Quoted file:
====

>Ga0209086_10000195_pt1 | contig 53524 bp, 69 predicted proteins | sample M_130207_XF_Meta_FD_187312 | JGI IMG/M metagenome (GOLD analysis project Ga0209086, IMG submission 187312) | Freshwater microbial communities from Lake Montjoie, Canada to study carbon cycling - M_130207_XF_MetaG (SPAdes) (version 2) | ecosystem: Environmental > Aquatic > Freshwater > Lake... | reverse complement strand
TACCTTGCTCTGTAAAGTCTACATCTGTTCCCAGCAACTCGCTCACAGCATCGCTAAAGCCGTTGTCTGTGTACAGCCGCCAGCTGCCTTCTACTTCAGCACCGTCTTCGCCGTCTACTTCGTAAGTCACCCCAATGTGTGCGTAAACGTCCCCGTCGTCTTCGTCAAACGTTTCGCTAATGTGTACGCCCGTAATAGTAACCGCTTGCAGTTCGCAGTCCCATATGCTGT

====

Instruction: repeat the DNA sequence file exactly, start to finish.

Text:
>Ga0209086_10000195_pt1 | contig 53524 bp, 69 predicted proteins | sample M_130207_XF_Meta_FD_187312 | JGI IMG/M metagenome (GOLD analysis project Ga0209086, IMG submission 187312) | Freshwater microbial communities from Lake Montjoie, Canada to study carbon cycling - M_130207_XF_MetaG (SPAdes) (version 2) | ecosystem: Environmental > Aquatic > Freshwater > Lake... | reverse complement strand
TACCTTGCTCTGTAAAGTCTACATCTGTTCCCAGCAACTCGCTCACAGCATCGCTAAAGCCGTTGTCTGTGTACAGCCGCCAGCTGCCTTCTACTTCAGCACCGTCTTCGCCGTCTACTTCGTAAGTCACCCCAATGTGTGCGTAAACGTCCCCGTCGTCTTCGTCAAACGTTTCGCTAATGTGTACGCCCGTAATAGTAACCGCTTGCAGTTCGCAGTCCCATATGCTGT